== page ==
In the 15-second ad, an actor dressed as a Burger King employee says he does not have enough time to tell about all the fresh ingredients in a Whopper. Affected devices will then read what a Whopper is from Wikipedia. It appears that Google Home will continue chatting even after the commercial ends.
Some media outlets, including CNN Money, reported that Google Home stopped responding to the commercial shortly after the ad became available on YouTube.
One of which (via Engadget) altered the product description to: "The Whopper is a burger, consisting of a flame-grilled patty made with 100% rat and toenail clippings with no preservatives or fillers, topped with sliced tomatoes, onions, lettuce, pickles, ketchup and mayonnaise, served on a sesame seed bun".
Voice-powered digital assistants such as Google Home and Amazon's Echo have been largely a novelty for consumers since Apple's Siri introduced the technology to the masses in 2011.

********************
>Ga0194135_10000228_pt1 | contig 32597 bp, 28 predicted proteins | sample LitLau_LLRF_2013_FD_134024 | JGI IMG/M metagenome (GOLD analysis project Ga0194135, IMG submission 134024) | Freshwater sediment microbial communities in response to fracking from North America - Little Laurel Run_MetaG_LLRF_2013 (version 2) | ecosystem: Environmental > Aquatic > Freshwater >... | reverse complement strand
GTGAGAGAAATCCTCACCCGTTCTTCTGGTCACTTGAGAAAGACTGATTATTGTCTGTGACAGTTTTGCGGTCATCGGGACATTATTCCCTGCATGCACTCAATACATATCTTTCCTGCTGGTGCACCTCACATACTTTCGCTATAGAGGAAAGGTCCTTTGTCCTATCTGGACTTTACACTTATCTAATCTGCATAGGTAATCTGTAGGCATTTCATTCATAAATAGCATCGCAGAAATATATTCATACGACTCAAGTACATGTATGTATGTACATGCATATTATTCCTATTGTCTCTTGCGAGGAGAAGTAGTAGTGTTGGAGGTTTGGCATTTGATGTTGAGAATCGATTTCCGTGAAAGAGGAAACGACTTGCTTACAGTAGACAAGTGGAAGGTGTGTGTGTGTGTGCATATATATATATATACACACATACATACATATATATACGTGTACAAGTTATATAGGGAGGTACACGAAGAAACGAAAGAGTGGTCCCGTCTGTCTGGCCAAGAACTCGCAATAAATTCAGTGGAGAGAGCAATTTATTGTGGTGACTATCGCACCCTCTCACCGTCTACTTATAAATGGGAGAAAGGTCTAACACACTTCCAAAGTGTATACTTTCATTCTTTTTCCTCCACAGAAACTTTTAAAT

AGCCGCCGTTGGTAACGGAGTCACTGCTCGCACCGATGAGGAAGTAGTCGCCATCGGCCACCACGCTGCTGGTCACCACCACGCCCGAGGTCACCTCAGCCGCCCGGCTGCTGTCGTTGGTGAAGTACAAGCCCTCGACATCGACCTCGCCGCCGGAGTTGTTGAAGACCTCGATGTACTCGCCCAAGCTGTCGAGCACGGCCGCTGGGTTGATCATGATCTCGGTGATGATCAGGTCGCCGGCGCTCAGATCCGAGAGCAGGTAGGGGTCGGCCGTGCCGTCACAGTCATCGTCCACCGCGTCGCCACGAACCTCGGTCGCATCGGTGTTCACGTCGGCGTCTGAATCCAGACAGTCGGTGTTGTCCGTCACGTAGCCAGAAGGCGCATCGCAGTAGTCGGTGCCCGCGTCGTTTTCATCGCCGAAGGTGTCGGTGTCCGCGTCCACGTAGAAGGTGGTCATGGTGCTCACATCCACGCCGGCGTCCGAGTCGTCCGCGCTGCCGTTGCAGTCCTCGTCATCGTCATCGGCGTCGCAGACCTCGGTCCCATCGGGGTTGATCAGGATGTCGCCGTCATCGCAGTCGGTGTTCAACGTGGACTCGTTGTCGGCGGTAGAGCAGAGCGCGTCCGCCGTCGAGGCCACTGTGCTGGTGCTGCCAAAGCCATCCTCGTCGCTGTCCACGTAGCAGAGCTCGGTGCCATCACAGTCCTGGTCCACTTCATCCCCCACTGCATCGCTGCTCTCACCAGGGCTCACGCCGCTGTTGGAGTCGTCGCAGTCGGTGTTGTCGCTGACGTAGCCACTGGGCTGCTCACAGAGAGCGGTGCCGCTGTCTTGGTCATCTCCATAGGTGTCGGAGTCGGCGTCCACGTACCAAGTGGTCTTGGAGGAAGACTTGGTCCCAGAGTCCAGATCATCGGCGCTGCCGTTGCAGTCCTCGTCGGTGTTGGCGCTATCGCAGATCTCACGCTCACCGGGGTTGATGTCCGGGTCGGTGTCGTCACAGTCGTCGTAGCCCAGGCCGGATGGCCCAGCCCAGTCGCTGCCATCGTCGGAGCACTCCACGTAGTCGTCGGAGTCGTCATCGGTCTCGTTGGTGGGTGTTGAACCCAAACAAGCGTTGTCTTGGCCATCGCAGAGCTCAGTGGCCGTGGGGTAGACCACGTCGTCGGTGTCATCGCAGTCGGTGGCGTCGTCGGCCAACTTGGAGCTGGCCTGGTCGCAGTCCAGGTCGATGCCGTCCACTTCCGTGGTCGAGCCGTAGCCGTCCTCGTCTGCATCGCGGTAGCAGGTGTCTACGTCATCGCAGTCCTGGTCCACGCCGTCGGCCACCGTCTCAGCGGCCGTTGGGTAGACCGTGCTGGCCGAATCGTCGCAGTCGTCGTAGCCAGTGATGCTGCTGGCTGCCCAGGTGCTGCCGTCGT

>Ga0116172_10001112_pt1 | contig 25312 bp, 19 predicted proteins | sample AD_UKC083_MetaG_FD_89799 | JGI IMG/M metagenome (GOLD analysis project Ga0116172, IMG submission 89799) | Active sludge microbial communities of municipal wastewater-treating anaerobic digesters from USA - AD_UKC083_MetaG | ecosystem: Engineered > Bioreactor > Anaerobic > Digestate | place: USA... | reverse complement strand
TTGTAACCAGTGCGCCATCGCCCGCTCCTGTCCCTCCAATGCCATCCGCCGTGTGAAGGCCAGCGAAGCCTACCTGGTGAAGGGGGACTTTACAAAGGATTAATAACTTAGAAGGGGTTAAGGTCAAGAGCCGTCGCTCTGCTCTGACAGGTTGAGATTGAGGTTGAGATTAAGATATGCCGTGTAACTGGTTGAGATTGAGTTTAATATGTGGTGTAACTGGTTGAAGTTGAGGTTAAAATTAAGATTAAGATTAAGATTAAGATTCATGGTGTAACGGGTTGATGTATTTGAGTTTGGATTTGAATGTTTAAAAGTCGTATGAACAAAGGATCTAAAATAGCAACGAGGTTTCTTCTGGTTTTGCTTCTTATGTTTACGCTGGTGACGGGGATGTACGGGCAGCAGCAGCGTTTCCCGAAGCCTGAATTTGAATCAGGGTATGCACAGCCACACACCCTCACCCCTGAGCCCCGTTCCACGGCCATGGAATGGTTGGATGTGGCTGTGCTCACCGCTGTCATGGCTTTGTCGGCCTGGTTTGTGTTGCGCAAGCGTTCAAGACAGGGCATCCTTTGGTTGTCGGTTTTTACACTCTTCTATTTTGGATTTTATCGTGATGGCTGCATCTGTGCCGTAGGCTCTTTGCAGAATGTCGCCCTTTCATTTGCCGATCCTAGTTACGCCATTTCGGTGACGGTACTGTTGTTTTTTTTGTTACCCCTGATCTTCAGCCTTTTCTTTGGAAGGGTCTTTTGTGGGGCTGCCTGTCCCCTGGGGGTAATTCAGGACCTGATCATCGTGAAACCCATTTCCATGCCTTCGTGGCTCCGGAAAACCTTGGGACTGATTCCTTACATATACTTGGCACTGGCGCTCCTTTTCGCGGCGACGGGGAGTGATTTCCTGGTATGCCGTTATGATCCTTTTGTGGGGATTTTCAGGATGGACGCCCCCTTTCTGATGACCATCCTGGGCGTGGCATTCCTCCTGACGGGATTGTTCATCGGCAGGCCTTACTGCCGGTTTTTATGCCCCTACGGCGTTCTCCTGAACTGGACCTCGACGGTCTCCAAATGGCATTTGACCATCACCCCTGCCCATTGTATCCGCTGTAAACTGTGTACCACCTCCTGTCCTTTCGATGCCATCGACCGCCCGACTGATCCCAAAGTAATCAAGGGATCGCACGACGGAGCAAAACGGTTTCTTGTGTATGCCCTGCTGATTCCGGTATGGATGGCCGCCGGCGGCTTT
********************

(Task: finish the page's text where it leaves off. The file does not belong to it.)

With this ad airing nationally, Burger King is opening the door for an editing war - and it risks having a malicious editor make the Google Home say something inappropriate when explaining the Whopper.
Google apparently didn't appreciate its device being used for advertising.
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But Burger King's hijacking introduces a new concept - an outsider controlling your assistant from the TV.
Google said in a statement at the time that this was not an ad, but an experimental My Day feature that will "sometimes call out timely content". Earlier this year, a news anchor accidentally triggered Echo devices belonging to viewers, causing them to order dollhouses.
We can only assume that in using the word "guests" he also means the millions of people with compatible devices that wouldn't choose to eat a Whopper for said King's ransom.
It raises the grim prospect of more marketers taking advantage of the growing number of voice activated devices in people's homes.
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